The Quality of Representation in Latin America: Linking Citizens with Political Parties

Type Thesis or Dissertation - PhD thesis
Title The Quality of Representation in Latin America: Linking Citizens with Political Parties
Publication (Day/Month/Year) 2014
More than a quarter century has elapsed since the ‘Third Wave’ of democratic transition in
Latin America (Huntington, 1991), but political systems in the region still struggle with
achieving democratic quality. Representative institutions in this region have not yet reached a
self-enforcing equilibrium and continue to produce unfavourable outcomes (Kitschelt et al.,
1999). As a consequence, after two decades of research on democratic transition and the
consolidation of democracy in Latin America, researchers became increasingly sceptical and
concerned with the quality of democratic representation. Several deficits have been identified
ranging from the weaknesses of vertical accountability mechanisms (e.g. Moreno, Crisp, &
Shugart, 2003; Roberts, 2002; Coppedge, 2001) and institutions of horizontal accountability
(e.g. Mainwaring & Welna, 2003; O’Donnell, 1994) to the persistence of historical legacies
such as clientelism and populism (e.g. Kitschelt & Wilkinson, 2007; Levitsky & Loxton,
2013). Dysfunctional democratic representation, moreover, fosters growing distrust in
political parties and dissatisfaction with democracy and endangers achievements of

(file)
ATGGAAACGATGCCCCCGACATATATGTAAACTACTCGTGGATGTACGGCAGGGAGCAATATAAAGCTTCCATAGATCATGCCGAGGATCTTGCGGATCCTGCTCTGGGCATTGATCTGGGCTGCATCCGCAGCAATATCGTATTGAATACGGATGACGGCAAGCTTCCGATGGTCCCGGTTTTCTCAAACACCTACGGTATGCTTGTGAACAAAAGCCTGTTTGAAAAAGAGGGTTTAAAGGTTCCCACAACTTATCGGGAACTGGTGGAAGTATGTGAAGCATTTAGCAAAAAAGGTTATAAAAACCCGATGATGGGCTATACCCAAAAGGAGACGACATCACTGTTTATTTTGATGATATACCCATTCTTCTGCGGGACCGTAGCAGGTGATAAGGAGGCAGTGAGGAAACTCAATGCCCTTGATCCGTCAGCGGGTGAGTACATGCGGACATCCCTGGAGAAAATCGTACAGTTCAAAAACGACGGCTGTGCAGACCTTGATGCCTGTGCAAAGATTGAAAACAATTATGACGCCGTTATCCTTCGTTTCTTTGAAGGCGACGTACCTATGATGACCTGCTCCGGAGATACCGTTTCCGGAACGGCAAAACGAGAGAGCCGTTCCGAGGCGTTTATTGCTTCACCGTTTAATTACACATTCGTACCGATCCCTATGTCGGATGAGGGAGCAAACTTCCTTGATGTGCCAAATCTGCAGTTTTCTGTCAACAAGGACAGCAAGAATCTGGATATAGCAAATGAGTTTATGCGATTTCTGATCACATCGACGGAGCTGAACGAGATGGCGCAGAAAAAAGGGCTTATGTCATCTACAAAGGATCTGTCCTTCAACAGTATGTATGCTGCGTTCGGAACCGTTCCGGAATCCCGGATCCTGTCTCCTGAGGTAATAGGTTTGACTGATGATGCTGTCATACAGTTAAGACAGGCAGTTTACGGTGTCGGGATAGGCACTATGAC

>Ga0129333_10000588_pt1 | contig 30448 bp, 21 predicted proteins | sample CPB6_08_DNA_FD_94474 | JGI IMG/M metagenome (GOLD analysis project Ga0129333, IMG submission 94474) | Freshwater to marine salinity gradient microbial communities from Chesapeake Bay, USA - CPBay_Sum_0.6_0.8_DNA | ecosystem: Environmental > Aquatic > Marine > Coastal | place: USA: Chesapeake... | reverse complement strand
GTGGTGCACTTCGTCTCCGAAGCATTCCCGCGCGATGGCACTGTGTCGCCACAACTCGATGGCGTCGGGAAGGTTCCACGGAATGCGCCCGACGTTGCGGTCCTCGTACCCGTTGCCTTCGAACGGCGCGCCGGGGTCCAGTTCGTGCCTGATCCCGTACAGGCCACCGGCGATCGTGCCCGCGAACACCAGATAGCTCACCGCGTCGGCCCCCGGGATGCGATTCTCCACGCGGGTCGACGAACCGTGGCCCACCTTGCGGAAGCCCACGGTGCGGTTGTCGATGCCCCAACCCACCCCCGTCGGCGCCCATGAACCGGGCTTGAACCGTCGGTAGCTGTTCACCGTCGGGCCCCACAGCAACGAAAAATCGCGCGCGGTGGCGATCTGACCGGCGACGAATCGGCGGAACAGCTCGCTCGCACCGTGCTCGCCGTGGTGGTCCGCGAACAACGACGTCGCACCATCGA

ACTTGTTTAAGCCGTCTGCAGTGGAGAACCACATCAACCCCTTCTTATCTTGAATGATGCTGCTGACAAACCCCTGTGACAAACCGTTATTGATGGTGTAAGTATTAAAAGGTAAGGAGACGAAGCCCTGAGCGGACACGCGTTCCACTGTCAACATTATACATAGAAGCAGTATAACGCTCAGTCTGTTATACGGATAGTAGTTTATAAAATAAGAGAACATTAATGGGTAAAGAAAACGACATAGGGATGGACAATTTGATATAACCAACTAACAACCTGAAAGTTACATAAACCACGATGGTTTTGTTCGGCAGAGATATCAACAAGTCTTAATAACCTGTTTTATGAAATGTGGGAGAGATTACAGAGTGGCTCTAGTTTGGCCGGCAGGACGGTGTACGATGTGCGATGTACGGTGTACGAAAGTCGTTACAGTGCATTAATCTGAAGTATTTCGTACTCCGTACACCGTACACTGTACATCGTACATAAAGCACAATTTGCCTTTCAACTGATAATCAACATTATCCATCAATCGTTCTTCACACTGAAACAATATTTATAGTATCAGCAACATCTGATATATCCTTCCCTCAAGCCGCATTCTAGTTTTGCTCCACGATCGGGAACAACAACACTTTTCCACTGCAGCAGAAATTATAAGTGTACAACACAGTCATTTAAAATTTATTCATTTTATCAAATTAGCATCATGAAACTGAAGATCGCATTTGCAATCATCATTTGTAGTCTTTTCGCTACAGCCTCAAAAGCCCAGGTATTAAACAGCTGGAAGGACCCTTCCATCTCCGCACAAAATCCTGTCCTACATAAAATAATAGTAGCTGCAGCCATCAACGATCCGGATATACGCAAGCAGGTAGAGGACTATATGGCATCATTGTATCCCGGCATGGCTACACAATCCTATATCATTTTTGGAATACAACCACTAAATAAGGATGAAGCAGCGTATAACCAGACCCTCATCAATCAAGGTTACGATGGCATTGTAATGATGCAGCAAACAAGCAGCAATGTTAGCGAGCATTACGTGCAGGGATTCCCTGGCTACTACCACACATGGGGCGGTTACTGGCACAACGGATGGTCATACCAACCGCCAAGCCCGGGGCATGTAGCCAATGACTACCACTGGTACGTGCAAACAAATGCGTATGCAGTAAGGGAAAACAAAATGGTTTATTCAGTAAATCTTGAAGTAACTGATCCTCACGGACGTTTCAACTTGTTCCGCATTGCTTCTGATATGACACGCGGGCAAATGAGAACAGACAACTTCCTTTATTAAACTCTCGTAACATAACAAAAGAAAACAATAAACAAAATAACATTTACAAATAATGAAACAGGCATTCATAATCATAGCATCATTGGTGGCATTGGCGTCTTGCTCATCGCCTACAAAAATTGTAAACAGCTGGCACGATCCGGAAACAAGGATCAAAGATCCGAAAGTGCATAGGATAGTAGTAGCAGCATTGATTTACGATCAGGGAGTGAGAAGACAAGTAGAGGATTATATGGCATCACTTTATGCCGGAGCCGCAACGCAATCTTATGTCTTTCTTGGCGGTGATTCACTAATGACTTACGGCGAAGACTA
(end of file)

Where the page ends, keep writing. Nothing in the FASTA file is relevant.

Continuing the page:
democratic consolidation that have already been made (e.g. Kitschelt et al., 1999; Dalton,
1999; Diamond & Gunther 2001). Hence, the ‘crisis of representation’ in Latin America lies
at the heart of any study concerned with the quality of democracy in this region (e.g.
Diamond & Morlino 2005; Mainwaring, Bejarano, & Pizarro, 2006; Hagopian, 1998).
But what are the standards used to evaluate the quality of democratic representation? In line
with the competitive model of democracy the quality of democratic representation is usually
judged according to the realization of accountability and, especially, policy responsiveness
(Schumpeter, 2008 [1942]; Bartolini, 1999, 2000). While repeated elections make political
actors accountable to their electorate, competition between these actors for public office and
power is believed to make them responsive to the policy preferences of their voters.
Developed with a focus on advanced democracies, traditional theories on democratic
representation rest upon the prevalent assumption of policy-based competition between
political actors – an assumption which is not directly applicable to the context of new
In new democracies political parties are not necessarily linked to their voters based on
coherent policy programs and may pursue additional or completely different electoral
mobilization strategies like clientelism and personalistic linkages (Kitschelt & Wilkinson,
2007; Hagopian, 2009). The idealization of policy-based representation through
programmatic competition thus hampers awareness from other modes of political
representation (Kitschelt, 2000). Linkage strategies that differ from the classic programmatic
ones have to be integrated into the concept of party competition if new democracies are to fall
into the range of a comprehensive theory of democratic representation (Kitschelt &
Wilkinson, 2007; Powell, 2004). To understand how democratic representation is affected by
different linkage strategies we need to investigate how these relationships between political
parties and their voters may affect both mechanisms of accountability and policy

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